"Do you know what's wrong with Skyrim these days?" asks a Nord, "Everybody's obsessed with death!" I've certainly been thinking about death recently, but in the context of Skyrim. The main thing that has grabbed my attention is the sheer scope of it. I'm like a plague. Sure, I'm saving lives by burning out covens of vampires, cleaning crypts of undead, thinning out the wolf/cave bear/saber cat population, taking out dragons, and preventing the rise of ancient evils, but at the same time, I'm taking out tons of bandits, thieves, animal abusers, necromancers and random ruffians. If you add up the amount of bandits I've killed, it's more than the population of some of the major cities of Skyrim. I'm severely reducing the population, even though it is a seedier, villainous portion of the population.
I can't help but wonder what sort of economic effect I'd be having if Skyrim were real? I should be making the economy more prosperous by making the roads safer and allowing for the easier and more reliable transport of goods. Unlike a plague, I'm targeting people leading a variety of destructive or evil lifestyles. I'm leaving the burghers and merchants and farmers alone and removing their predators. I feel this should improve the economy, especially in light of the brisk trade I do at the stores scattered across the land. Actually, at this point in the game, my crafting skills are good enough that I'm flooding the market with high price goods, such as daggers that banish Daedra (demons). I'm also buying goods at about a 60% markup. That's got to pump up the economy.
However, I wonder about the negative effect my slaughter of the guilty would have. I would guess that a lot of bandits are not full time bandits. Probably they take to being highwaymen and women when times are rough and they can't make it at farming, or the economy is down and laborer positions are in short supply. In these times of desperation, they may leave their plows and docks and take to thievery. But as the economy improves these would be people that would flow back into the honest workforce. When times are good, they would leave their villainous ways and start contributing to the economy again. Even when bandits are plundering instead of plowing, they're still contributing to certain sectors of the economy. Judging by the amount of wine and mead in the haunts of thieves, local inns and meaderies are doing a bang up business. All that gold lifted from travelers is going into the pockets of barkeeps and brewers. That in turn would be flowing to the farmers who grow the grain for the brewers. And that money that might be spent by a person replacing their stolen horse or sword, will stay in their pocket or go to other parts of the economy. The purveyors of necessities might actually see their profits fall, but the sellers of luxury goods might increase. So, perhaps my activities are just causing money to flow from one side of the economy to another. Anyway, I digress.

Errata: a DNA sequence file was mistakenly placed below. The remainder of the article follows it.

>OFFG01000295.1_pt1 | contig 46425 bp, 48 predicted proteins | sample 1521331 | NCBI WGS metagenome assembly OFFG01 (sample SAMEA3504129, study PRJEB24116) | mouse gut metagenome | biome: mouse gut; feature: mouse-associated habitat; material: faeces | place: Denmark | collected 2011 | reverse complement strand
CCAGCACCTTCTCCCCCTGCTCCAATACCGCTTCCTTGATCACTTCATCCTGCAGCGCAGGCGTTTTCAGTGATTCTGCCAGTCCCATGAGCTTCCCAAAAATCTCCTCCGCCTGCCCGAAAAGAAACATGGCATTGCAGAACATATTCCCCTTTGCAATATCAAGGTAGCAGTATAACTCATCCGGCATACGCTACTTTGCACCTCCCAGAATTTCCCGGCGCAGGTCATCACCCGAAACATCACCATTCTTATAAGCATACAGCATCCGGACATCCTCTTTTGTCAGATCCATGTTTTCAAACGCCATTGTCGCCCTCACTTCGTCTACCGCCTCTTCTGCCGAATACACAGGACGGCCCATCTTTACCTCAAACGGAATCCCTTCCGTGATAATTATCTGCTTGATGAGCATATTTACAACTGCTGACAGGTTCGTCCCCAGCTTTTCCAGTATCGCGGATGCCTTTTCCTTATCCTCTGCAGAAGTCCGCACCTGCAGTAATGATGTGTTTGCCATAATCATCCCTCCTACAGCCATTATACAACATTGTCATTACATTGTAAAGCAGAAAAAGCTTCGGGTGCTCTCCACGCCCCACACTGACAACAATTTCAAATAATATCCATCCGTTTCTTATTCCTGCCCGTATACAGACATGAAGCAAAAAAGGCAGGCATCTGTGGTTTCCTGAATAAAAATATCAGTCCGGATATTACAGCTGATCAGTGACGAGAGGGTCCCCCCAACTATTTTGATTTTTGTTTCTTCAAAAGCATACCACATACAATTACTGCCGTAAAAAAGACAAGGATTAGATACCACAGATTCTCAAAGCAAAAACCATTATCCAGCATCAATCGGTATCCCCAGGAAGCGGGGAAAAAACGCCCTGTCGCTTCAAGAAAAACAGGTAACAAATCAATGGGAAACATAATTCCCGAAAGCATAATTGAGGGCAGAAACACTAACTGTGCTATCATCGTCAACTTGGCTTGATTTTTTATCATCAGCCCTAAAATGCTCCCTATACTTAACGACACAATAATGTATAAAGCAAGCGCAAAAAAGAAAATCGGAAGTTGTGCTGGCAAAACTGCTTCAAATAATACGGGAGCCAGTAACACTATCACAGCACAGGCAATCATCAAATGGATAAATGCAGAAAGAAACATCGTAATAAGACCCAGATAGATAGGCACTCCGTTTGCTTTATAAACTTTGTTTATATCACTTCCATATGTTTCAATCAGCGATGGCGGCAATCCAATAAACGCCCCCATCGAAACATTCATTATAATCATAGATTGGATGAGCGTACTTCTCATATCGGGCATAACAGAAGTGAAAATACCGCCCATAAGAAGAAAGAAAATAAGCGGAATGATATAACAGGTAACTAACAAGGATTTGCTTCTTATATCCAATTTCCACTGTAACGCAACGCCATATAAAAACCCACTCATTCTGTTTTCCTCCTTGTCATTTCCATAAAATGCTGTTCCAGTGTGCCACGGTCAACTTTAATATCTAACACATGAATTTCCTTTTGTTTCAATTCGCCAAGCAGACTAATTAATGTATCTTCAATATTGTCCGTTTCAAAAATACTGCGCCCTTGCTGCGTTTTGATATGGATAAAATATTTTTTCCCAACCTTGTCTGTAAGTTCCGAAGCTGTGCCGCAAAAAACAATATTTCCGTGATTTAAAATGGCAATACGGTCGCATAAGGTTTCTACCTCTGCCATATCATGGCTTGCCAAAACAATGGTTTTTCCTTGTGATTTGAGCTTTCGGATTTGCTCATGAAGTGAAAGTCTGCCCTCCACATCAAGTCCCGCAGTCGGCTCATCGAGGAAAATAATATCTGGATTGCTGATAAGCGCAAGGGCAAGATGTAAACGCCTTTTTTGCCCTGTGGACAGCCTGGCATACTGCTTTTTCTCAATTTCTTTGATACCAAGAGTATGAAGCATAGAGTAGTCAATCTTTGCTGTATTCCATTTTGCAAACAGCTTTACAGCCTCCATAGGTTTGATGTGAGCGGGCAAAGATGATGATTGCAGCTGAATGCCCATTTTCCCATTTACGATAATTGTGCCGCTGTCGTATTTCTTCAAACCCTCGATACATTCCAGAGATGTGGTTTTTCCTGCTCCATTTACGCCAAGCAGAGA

Not just bad people have fallen to my blade. A pack of traveling merchants were attacked by a dragon, and while I was helping them fend off the dragon, I must have accidentally hit one of them with the edge of a fireball. Once the dragon was dead, part of the group came after me. I tried to calm them down, but they resisted my efforts and I had to kill them in self defense. There in my stats I saw 5 murders. It felt very weird to later be trading with the remnants of that band of traders. I did not sell any of their companions' goods back to them.
Of course, I'm taking this far too seriously. Yesterday I was reminded at how capricious Skyrim is at dealing out death. I was hunting for a beloved helmet lost in a cave by a disabled war veteran (good cause, right?) when I was set upon by spriggans. Spriggans are tree-like beings that guard ancient groves of trees and can command beasts to do their bidding. They were defending their territory, but I was fighting for my life. I felt bad about killing them, as they seem to be a positive force in Skyrim. Even the Detect Life spell shows them as non-hostiles until they find you and shoot bees at you. (Yeah, bees. Really.) So, when I got to the end of this beautiful, forested cave, there were two spriggans with two pet bears. To avoid more death, I decided to try to sneak past them to get to the helmet, so I donned my sneaking gear and chugged some invisibility potions. I then crept through water to the chest and lifted the helmet. But with invisibility, as soon as you take any actions, you lose it. So for a split second, I was visible and the spriggans were pissed. But then I slammed another invisibility potion and disappeared and crept away. The spriggans then proceeded to kill their bears. Uh ... I don't get it. Maybe spriggans aren't so good if they kill their pets in frustration when they can't find an intruder. I'm thinking rather it's a bug. Point is, Skyrim does not care about life or killing. And my aghast reaction didn't stop me from stealing the bears' claws for use in alchemical research.
One final thought came when I ventured into a sea cave and found it populated by horkers, a Skyrim analog to the walrus. One charged me and I blasted it into horker loaf. But again, I felt bad. This animal was just defending its territory. I didn't need anything from it. Its meat and tusks weren't even worth hauling back to market. I was able to hop up onto a ledge and avoid confrontation with the remaining beasts while I explore the cave. Skyrim is a rich and beautiful place, and I should try to leave it as intact as I can. Except for ice wraiths. Those guys are bastards.